Tycho Brahe Died Because He Refused To Pee
Famous astronomer Tycho Brahe famously died from being overly polite.
He attended a formal banquet.
He really needed to use the toilet, but he refused to get up
from his seat because it would have been a breach of etiquette.
Once the banquet was over, he found that he now was unable to urinate.
That condition continued for eleven days without passing any urine,
and then he died.
Don't die like Tycho Brahe.
Get up and pee if you need to.
Even if you're at a formal banquet.
Nobody wants kidney failure.
It's been just one thing after another for Tycho Brahe.
His nose was cut off in a dual,
his pet moose died after getting really drunk and falling down a staircase,
he died from refusing to pee,
and since then his body has been exhumed twice to investigate his
prosthetic nose and his death.
Things Went Well for a While
Brahe was born in Denmark in 1546.
He studied at the University of Copenhagen,
where he became interested in astronomy.
He was impressed with astronomical predictions,
as far as they went in that era.
When he was 13, he witnessed the solar eclipse of August 21, 1560.
It had been predicted, but the prediction was off by a day.
Then, while studying in Leipzig in 1563,
he observed a conjunction of Jupiter and Saturn.
It happened, but the tables based on the models of Ptolomy and Copernicus
Brahe realized that astronomy needed better measurements.
He went on to really improve the precision of position measurements.
Losing His Nose
Tycho Brahe went to the University of Rostock in 1566,
to study with professors of medicine and learn more about
botanical medicine and medical alchemy (which, at the time,
meant chemistry related to medicine).
He attended a wedding dance on December 10th.
At this dance, he got into a quarrel with another Danish nobleman
who happened to be his third cousin.
A little over two weeks later, on December 27th,
they met again and continued their quarrel.
Whatever the argument was about, they decided to resolve it by a
duel with swords.
Because a duel with swords seemed inadequately dangerous,
they held the duel in the dark.
I have to think that some drinking must have been involved.
This was on the evening of December 29, 1566.
Brahe's opponent got in a blow to the head.
He cut off most of Brahe's nose and gave him a broad slash across his
Luckily, they were at a university with a renowned medical school.
Tycho Brahe wore a prosthetic nose for the rest of his life.
Glue or paste held it in place.
Some models were said to be made of silver or gold,
the one he was buried with was made of brass.
Tycho Brahe returned home in 1567.
He traveled around some, and built a large quadrant at Augsburg.
Brahe was the last of the prominent visual astronomers,
observing without telescopes.
A quadrant was a device to measure the position of an object in the sky.
On November 11th, 1572, Brahe observed a new very bright star in the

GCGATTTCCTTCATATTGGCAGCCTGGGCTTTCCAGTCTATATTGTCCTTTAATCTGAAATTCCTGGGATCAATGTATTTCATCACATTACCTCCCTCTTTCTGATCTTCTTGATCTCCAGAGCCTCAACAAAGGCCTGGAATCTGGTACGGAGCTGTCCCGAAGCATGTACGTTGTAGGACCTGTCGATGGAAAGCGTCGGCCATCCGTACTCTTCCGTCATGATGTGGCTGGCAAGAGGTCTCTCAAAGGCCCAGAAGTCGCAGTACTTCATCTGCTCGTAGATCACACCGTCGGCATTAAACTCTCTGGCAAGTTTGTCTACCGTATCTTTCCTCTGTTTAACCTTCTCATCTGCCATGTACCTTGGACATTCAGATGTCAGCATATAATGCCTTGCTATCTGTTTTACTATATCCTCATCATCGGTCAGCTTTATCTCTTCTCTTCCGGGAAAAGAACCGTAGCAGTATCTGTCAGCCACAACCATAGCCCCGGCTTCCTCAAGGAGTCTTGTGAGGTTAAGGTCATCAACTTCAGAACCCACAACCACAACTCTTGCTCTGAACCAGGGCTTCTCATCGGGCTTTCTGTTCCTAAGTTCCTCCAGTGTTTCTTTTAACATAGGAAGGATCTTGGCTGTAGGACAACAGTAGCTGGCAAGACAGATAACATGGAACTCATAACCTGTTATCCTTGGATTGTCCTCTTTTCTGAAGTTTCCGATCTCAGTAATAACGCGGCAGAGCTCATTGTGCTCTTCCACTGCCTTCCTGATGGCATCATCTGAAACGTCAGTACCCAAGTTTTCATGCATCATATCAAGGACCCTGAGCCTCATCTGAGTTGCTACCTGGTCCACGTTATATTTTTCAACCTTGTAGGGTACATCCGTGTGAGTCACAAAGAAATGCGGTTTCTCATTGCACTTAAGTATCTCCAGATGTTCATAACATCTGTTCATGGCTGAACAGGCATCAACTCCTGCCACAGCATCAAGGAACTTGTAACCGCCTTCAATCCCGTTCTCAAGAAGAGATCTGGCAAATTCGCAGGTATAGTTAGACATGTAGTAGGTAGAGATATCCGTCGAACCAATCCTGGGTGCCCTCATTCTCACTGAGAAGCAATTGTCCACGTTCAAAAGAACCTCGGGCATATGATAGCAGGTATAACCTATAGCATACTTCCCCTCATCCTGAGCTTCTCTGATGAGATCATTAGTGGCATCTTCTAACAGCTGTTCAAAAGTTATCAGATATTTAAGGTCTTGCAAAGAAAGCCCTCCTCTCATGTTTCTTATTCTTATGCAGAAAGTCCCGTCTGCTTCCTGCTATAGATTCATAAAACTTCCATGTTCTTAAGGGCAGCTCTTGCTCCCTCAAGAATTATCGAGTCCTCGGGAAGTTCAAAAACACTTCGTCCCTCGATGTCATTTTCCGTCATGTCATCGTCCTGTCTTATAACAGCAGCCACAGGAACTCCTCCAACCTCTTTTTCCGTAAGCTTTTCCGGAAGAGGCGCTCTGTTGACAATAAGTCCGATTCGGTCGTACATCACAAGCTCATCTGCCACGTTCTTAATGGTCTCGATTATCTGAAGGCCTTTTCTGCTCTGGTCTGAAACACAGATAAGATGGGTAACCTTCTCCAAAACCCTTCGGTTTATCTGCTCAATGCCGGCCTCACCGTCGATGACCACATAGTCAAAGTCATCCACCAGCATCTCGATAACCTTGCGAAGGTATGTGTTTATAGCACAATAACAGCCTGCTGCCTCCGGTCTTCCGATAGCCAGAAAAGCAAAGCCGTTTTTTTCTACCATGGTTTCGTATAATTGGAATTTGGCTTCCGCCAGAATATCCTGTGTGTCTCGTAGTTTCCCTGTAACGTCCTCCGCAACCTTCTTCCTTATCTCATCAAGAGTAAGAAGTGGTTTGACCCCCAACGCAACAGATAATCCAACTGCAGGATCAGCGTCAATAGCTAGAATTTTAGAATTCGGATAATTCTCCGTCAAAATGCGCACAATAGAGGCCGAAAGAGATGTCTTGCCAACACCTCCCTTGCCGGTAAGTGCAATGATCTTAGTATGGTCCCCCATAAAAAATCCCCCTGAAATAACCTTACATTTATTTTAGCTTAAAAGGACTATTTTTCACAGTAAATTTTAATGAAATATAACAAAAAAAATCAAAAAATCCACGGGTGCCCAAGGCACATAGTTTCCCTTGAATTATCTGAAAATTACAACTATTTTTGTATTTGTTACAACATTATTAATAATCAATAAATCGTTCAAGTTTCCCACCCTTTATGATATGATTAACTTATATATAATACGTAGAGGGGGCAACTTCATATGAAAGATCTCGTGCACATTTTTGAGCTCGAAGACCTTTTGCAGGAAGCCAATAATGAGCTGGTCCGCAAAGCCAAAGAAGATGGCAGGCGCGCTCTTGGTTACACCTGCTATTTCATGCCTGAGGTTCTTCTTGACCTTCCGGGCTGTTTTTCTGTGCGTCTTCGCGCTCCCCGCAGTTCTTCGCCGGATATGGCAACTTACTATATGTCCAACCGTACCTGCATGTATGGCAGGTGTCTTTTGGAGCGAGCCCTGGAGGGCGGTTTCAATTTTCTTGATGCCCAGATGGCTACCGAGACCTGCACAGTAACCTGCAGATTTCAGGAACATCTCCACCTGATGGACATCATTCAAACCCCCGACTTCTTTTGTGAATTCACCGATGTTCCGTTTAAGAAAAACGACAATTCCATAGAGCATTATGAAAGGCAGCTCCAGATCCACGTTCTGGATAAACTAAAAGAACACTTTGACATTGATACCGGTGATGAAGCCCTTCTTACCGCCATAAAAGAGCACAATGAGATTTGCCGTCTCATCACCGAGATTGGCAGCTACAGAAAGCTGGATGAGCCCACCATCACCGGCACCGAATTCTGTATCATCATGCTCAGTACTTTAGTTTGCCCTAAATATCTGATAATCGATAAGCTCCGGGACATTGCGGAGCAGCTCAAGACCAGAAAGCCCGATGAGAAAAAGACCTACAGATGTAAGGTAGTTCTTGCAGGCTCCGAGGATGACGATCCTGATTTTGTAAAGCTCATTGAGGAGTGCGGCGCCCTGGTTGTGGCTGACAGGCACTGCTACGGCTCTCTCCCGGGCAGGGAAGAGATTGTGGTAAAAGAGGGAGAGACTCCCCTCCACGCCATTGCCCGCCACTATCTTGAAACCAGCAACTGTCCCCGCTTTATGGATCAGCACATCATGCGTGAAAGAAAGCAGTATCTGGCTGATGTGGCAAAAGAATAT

Doctrine at the time held that everything beyond the Moon's orbit was
eternally unchanging and unchangeable.
Other observers concluded that this new star was in the "terrestrial sphere"
below the moon.
However, Brahe showed that the object exhibited no parallax,
no apparent motion against the background of fixed stars.
So, it had to be further away than the moon and the planets,
which do exhibit parallax.
We now know that
is about 8,000 to 9,800 light-years away.
It first appeared soon after November 2nd,
and was brighter than Jupiter by the time of Brahe's observation on the 11th.
It reached peak brightness around November 16th, 1572.
It was bright, about magnitude -4 or comparable to Venus.
It remained visible to the naked eye until early 1574.
See the article
supernova: light from centuries past"
for some reverse engineering of how it must have appeared.
Other European astronomers saw it, as did astronomers in Ming dynasty China.
Zhang Juzheng, a statesman and reformer serving as Grand Secretary,
was a mentor and valued minister to the young Wanli Emperor, Zhu Yijun.
The minister told the young emperor to behave better,
as the new star was an evil omen.
according to researchers at Texas State University,
Shakespeare worked it into Act 1, Scene 1 of Hamlet,
which we think he wrote in 1600.
Hamlet is set in Denmark,
and the most famous portrait of Tycho Brahe shows the coats of arms of
his ancestors, including the family names Rosenkrans and Guldensteren.
This portrait depicts Tycho Brahe after he had become a prominent astronomer.
The artist didn't emphasize his fake nose and broad scar across the forehead.
The researchers concluded that the events in the play took place in November,
when the star's position would match Bernardo's description.
For two nights, Bernardo and Marcellus have seen a ghost in the
form of the late King.
Here are lines 31-45.
Sit down a while,
And let us once again assail your ears,
That are so fortified against our story,
What we have two nights seen.
Well, sit we down,
And let us hear Barnardo speak of this.
Last night of all,
When yond same star that’s westward from the pole
Had made his course t’ illume that part of heaven
Where now it burns, Marcellus and myself,
The bell then beating one—
Peace, break thee off! Look where it comes again!
In the same figure like the King that’s dead.
Thou art a scholar, speak to it, Horatio.